In the news, the North American healthcare IT market is forecast to reach $31 billion by 2017. “Business associates,” as defined by the HIPAA Omnibus Rule, are advised to ensure that compliance programs are in place, and reports continue of healthcare data breaches — some resulting in financial penalties.
Healthcare IT Market Projected To Climb To $31.3 Billion
Research and Markets’ “North American Healthcare IT Market by Application Delivery Mode & Component — Forecasts to 2017” projects significant growth in the market. The firm estimates a CAGR of 7.4 percent with an increase from $21.9 billion in 2012 to $31.3 billion by 2017. The forecast attributes the growth to “demand for clinical information technology, administrative solutions, and services.”
Are You A “Business Associate”?
Dave Newell, director of CTG’s security solutions practice, spoke with HealthITSecurity.com for an article on building a HIPAA-compliant security program. In his comments on the HIPAA Omnibus Rule, he says one of biggest changes related to security is the rule about business associates. “We see a lot of companies that may be a data center provider or IT staffing provider, if they didn’t see HIPAA coming for them before, then they don’t see HIPAA coming for them now. There isn’t much of a way for them to find out, nor do they have a HIPAA compliance program in place,” he says.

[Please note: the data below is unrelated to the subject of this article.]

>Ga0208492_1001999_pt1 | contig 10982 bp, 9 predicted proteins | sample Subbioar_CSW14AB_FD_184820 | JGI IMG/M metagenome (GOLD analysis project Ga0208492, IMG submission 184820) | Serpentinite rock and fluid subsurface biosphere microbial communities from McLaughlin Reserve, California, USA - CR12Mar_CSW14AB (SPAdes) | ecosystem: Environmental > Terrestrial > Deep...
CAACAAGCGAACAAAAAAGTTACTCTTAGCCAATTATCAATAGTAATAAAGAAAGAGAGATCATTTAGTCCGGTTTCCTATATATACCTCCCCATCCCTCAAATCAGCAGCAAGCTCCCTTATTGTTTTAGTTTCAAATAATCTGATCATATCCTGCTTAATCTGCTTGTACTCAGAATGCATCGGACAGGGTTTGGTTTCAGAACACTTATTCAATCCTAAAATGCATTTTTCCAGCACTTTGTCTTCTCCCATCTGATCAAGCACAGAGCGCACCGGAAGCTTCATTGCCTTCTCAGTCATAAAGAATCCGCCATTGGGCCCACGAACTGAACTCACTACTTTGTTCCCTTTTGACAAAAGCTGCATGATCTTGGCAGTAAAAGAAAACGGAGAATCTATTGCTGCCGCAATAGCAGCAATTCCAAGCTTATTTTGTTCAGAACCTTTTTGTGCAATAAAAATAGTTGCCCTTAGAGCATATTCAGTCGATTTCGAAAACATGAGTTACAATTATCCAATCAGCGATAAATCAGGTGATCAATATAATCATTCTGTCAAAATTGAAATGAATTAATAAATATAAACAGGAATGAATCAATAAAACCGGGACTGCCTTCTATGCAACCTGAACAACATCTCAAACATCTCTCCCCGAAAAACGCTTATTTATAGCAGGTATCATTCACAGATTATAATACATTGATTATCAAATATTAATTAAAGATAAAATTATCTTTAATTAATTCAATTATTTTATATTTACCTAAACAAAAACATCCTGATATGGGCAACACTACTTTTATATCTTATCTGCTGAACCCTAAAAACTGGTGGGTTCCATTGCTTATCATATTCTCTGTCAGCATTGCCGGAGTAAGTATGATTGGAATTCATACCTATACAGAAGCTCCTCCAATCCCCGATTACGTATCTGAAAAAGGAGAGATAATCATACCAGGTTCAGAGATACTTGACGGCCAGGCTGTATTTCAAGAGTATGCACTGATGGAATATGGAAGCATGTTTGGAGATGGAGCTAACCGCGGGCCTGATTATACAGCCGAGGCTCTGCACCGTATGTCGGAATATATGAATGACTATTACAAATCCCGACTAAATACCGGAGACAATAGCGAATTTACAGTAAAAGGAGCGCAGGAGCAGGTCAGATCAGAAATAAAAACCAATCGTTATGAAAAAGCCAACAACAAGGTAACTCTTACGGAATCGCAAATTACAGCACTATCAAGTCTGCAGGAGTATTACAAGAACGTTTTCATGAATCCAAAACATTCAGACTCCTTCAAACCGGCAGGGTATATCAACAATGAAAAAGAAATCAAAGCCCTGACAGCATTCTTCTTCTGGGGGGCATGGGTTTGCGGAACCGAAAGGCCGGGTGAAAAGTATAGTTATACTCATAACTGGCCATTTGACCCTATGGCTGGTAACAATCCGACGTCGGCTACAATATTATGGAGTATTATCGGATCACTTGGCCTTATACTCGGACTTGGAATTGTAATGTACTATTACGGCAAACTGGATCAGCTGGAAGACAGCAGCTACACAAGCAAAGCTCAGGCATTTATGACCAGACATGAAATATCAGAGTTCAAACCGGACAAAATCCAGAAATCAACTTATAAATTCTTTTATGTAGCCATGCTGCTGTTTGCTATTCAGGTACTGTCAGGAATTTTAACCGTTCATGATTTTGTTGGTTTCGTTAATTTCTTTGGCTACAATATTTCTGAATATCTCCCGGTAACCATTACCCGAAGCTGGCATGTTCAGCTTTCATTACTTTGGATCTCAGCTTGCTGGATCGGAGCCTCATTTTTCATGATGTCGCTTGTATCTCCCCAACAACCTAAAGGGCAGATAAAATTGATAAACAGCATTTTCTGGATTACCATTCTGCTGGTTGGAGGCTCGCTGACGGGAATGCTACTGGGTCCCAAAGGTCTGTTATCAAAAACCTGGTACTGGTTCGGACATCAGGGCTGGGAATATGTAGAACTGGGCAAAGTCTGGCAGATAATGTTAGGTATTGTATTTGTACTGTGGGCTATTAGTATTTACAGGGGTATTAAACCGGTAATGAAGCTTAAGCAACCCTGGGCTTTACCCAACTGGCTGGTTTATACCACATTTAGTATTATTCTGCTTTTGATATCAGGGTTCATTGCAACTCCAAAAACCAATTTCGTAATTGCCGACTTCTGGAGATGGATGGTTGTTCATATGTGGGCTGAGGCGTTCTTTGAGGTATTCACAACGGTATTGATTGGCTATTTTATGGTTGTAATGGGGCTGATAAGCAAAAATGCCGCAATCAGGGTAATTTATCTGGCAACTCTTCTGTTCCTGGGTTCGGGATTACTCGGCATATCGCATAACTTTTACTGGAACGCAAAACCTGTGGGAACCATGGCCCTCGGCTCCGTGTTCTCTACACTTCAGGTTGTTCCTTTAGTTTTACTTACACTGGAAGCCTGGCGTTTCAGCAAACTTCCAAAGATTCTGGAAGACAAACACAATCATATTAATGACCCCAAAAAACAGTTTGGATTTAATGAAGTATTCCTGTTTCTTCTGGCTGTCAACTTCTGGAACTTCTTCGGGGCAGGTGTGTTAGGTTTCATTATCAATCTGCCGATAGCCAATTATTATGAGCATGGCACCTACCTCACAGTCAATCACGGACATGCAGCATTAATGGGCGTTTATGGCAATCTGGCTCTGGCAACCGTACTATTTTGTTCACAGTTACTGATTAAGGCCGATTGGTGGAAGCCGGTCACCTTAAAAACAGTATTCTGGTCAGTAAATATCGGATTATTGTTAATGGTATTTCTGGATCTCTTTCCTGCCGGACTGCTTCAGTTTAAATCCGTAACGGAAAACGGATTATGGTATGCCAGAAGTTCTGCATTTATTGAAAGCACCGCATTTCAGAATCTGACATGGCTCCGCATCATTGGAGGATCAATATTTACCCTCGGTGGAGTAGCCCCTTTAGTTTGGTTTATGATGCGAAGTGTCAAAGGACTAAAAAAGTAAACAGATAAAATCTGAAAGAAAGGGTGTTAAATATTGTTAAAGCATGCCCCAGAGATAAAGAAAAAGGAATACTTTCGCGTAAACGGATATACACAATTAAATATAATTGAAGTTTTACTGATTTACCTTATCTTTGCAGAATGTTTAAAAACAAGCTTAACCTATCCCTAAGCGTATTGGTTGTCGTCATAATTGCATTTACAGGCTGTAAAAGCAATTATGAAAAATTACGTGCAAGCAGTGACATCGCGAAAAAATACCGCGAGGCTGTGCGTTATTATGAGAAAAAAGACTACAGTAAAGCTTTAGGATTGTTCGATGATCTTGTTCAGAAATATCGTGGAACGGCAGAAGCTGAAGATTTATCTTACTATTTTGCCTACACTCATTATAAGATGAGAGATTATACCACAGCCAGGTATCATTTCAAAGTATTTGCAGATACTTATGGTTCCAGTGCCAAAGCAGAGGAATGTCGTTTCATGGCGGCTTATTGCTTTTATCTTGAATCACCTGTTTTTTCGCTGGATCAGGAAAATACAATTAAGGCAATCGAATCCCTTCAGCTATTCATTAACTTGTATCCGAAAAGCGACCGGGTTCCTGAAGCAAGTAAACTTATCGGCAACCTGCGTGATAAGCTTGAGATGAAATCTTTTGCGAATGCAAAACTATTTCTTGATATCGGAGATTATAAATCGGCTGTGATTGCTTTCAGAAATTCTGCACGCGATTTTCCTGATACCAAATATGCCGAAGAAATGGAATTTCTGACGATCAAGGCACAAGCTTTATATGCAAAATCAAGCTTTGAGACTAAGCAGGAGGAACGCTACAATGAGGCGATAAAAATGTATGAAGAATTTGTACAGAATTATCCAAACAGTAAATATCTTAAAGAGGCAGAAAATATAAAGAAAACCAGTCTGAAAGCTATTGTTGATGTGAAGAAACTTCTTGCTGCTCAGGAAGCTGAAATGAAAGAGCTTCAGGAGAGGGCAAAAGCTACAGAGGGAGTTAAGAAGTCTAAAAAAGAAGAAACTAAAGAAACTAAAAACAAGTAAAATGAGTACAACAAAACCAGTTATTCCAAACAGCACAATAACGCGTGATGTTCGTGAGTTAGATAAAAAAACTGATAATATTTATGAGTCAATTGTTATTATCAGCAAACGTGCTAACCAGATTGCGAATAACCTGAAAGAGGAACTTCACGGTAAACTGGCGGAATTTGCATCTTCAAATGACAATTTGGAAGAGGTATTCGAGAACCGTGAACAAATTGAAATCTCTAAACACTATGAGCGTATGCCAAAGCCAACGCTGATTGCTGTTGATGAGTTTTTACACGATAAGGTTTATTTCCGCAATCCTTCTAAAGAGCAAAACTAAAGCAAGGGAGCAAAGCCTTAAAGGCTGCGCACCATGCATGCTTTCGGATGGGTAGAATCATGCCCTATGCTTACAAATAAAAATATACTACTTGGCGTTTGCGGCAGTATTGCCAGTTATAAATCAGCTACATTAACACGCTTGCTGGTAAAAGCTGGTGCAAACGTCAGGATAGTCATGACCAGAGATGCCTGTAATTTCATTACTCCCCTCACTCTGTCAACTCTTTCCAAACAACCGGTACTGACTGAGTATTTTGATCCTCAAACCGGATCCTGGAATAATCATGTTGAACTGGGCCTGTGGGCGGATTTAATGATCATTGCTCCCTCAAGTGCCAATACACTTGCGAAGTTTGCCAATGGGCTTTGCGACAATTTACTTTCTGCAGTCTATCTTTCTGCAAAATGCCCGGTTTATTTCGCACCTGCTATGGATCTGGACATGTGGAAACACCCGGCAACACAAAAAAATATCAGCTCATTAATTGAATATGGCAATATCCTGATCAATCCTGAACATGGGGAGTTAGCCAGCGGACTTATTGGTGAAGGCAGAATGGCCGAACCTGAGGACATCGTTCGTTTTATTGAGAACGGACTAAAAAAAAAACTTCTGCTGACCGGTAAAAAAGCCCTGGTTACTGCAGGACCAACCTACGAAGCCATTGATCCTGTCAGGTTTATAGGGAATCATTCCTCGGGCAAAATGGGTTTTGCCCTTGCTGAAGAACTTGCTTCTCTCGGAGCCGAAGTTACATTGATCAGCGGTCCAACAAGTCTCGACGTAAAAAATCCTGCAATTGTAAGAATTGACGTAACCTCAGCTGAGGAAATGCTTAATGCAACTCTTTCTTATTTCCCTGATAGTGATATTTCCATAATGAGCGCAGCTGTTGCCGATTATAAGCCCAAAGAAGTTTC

EHR Provider Sued For Breach Of Contract
A Healthcare IT News article reports a Montana hospital has filed suit against NextGen Healthcare, alleging the EHR system the company provided does not meet 2014 Meaningful Use criteria. The suit also alleges the company did not install the system by the date specified in the software agreement. The article points out this is not the first time an EHR provider has been sued for breach of contract: in 2012, a Kansas medical center sued Cerner Corporation after alleging the company failed to meet certain requirements in its agreement.
Data Breaches Result In Fines
A physican practice in Massachsetts has been fined $150,000 following a data breach investigation. The resolution agreement also calls for correction action to address HIPAA compliance deficiencies. A gov.infosecurity.com article says the breach involved a thumb drive stolen from the vehicle of one of the practice’s staff members. The drive, containing patient information, was never recovered. The Department of Health and Human Services' Office for Civil Rights says this is the first time a HIPAA settlement relates to not fully complying with breach notification requirements. The article quotes Mac McMillan, CEO of the consulting firm CynergisTek, who says this should be a wake-up call for other organizations. "Understand the risk in your computing environment — and that includes mobile devices or media. And if you're going to put patient information on a mobile device or media, encrypt it." The article briefly discusses financial penalties in two other breach cases: a $50,000 penalty that resulted from the theft of a laptop and a $400,000 penalty following a disabled server firewall.
Study Intends To Show Benefits Of Smartphones For Home Care Aides
A Health IT Outcomes article reports Aetna Better Health of Illinois and Addus Home Care are planning a study on the impact of providing smartphones to home care aides. The pilot program intends to demonstrate the benefits of smartphones to report the health conditions of patients in real time as a prevention measure.
For more news and insights, visit BSMinfo’s Healthcare IT Resource Center.